The FHWA also compiles ratings of bridge elements to determine overall condition. In 2017 1,837 New York bridges, or 10.5 percent of all state, local, and authority bridges, were structurally deficient, meaning one or more of the bridge deck, structure, or foundation are considered in “Poor Condition” due to deterioration, missing segments, or significant breaks in materials.14 This is a greater share than the rest of the United States, 8.8 percent. The FHWA measures bridge deck area, which is an indicator of the size of a bridge, and when measuring bridge condition by deck area a greater share of New York’s are considered in “Poor Condition” than the rest of the country, 4.2 percent to 2.4 percent.15

Underinvestment has not been a highways-only phenomenon. The State’s mass transit systems, particularly the MTA, have postponed SGR work and fallen behind schedule in implementing capital investment programs.16 According to the MTA’s 2019 Final Proposed Budget, November 2020-2022 financial plan, the agency faces a structural budget imbalance. Despite planned biennial fare and toll increases, recurring savings targets, and a growing economy, the MTA expects to sustain cash deficits beginning in 2020, and growing to more than 5 percent of the agency’s budget by 2022.17 These deficits do not include the added costs of funding the MTA’s next five-year capital plan, which is expected to be a costly endeavor.

Fuel Taxes: A Declining Revenue Source

In fiscal year 2018 the State financed 45 percent of its transportation spending with fuel taxes. Per-gallon fuel taxes are a valid method for compensating for the environmental costs of emissions from motor vehicle use and serve as a proxy for actual road use, though this correlation varies according to fuel type and vehicle fuel efficiency. Since the State receives receipts from a limited number of fuel distributors and not individual drivers, fuel taxes are extremely efficient: collection costs are estimated at less than 1 percent of gross receipts.18 However, while a good measure of emissions, they are a poor measure of road wear and tear, which is more closely related to distance traveled and weight per vehicle axle.19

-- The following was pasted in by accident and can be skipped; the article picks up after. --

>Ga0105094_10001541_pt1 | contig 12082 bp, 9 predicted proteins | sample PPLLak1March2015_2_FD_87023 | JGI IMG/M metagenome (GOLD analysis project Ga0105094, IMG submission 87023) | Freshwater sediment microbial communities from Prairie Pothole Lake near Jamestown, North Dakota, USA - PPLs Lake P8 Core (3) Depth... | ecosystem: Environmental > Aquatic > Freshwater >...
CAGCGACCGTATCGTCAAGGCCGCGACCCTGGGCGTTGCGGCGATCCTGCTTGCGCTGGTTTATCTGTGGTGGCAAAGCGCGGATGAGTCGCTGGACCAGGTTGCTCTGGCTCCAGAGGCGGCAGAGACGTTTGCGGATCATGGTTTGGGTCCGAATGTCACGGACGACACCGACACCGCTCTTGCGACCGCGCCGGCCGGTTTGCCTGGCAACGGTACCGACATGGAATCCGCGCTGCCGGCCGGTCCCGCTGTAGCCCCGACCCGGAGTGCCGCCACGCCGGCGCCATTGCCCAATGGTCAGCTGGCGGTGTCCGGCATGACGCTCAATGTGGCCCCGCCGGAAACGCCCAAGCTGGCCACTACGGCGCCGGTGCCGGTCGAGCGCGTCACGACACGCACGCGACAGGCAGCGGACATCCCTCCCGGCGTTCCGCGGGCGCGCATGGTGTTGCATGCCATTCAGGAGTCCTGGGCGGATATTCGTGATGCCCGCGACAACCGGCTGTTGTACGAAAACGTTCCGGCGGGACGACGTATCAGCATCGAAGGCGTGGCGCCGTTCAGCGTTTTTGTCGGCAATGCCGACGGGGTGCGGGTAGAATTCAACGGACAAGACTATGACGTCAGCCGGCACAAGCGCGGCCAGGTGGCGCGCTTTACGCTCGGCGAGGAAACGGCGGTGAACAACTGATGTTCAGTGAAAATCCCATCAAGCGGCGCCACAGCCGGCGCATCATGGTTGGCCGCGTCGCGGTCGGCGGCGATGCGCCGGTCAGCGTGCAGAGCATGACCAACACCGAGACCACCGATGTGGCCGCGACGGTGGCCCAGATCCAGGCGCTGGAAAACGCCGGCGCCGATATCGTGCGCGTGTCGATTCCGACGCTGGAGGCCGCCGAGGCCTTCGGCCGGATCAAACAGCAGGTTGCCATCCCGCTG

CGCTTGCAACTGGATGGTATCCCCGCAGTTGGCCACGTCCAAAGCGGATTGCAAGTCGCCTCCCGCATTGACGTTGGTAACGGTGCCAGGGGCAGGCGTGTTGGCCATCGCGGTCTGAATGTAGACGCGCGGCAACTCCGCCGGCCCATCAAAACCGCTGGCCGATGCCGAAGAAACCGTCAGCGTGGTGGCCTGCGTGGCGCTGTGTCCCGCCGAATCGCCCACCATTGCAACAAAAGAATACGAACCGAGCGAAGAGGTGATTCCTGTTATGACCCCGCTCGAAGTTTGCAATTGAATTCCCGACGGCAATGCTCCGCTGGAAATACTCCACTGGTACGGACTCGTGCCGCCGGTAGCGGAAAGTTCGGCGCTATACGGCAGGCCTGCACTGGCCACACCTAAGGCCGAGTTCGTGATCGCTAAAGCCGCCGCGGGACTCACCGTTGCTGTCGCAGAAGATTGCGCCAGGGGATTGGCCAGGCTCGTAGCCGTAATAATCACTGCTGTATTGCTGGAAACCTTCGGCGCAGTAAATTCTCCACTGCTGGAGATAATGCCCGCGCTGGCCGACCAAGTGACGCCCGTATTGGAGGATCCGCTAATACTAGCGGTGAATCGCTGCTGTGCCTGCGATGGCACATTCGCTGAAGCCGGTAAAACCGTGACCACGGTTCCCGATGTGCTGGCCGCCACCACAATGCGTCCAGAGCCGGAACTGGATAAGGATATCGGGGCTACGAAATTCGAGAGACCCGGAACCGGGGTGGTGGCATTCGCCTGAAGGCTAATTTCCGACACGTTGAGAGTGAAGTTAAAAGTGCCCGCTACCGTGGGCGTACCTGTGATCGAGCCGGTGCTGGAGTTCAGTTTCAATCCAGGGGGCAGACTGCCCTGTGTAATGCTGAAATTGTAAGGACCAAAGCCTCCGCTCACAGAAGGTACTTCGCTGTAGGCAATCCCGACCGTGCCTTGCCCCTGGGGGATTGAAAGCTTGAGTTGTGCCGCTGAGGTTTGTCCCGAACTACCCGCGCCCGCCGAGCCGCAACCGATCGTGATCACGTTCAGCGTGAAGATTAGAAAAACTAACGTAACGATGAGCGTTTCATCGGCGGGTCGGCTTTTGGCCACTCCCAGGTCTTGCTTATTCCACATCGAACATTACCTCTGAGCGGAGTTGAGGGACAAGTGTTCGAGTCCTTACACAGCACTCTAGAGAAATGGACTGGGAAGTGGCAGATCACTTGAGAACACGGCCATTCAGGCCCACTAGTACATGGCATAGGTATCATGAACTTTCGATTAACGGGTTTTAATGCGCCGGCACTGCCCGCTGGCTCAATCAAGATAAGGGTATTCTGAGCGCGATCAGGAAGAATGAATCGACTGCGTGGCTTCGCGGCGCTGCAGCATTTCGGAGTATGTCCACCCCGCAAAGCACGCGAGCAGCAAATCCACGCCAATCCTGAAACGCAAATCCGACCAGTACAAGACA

From a fiscal perspective fuel taxes have two other inherent drawbacks. First, they are levied on a per-gallon basis with limited adjustment for inflation. Though PBT rates have increased slightly from 14.84 cents per gallon in 1993 to 17.7 cents per gallon in 2018, the motor fuels tax has remained 8 cents per gallon. If the combined 1993 PBT and motor fuels tax rate of 22.84 cents per gallon had kept up with inflation the rate would now be 39.9 cents per gallon, 55 percent greater than the current combined rate of 25.7 cents per gallon.20

Second, as vehicle fuel efficiency continues to improve and the number of all-electric vehicles continues to rise, fuel tax receipts have increasingly decoupled from distance traveled. The result has been lower yields in fuel taxes per mile driven since the early 1990s. (See Figure 2.) In 1993 the State raised 1.51 cents per VMT; by 2018 that figure had been reduced to an estimated 1.28 cents per VMT, a 15 percent decrease. In real terms fuel tax receipts per mile driven have decreased 51 percent over this period.21 As these tax receipts have failed to grow at a rate sufficient to cover the costs of operating the highway system, the State has compensated by introducing new user fees and general subsidies and invested less than is needed to keep the system in SGR.

Figure 2: New York State Fuel Tax Receipts per Vehicle-mile of Travel, 1992 to 2018

Fuel efficiency gains are not likely to reverse. To the extent the State retains its current fuel tax rate structure, New York ought to prepare for the continued erosion of revenues, and it should consider user fees that supplement fuel taxes. As VMT and fuel efficiency increase, fuel taxes will yield less revenue for each mile traveled.

Options for Raising Additional Revenue from Motor Vehicle User Fees

New York’s current transportation financing system leaves both highway and mass transit systems without the resources needed to operate and maintain vital infrastructure. Increasing current motor vehicle user fees can yield significant resources but must be balanced with maintaining the state’s competitiveness. On a long-term basis New York should pursue other ways to price the use of the state’s roads and bridges, ways that both have the potential to raise significant funds and discourage excessive use of the network. 

Existing Sources

The State has two primary ways of charging individual motorists for use of the road and bridge network: fuel taxes and motor vehicle fees. In addition, the State, through its highway and bridge public authorities, also charges individuals tolls for using authority-owned bridges, tunnels, and expressways. Though increasing existing fees is the most expedient method for raising transportation revenue, remaining competitive with other neighboring states will limit yields to less than what is needed to support fully New York’s transportation network. Revenue increases are limited by the public’s willingness to pay for use of the network and by user fees that are perceived as onerous.

Fuel taxes

Assuming purchases remain constant, a 1 cent per gallon increase in the Motor Fuels Tax would raise approximately $66 million annually.22 Though large rate increases would likely reduce consumption as individuals drive less or purchase fuel outside the state, a modest increase may be prudent. Recent increases to fuel tax rates of other states including New York’s neighbors New Jersey, Connecticut, and Pennsylvania have left New York in a more competitive position.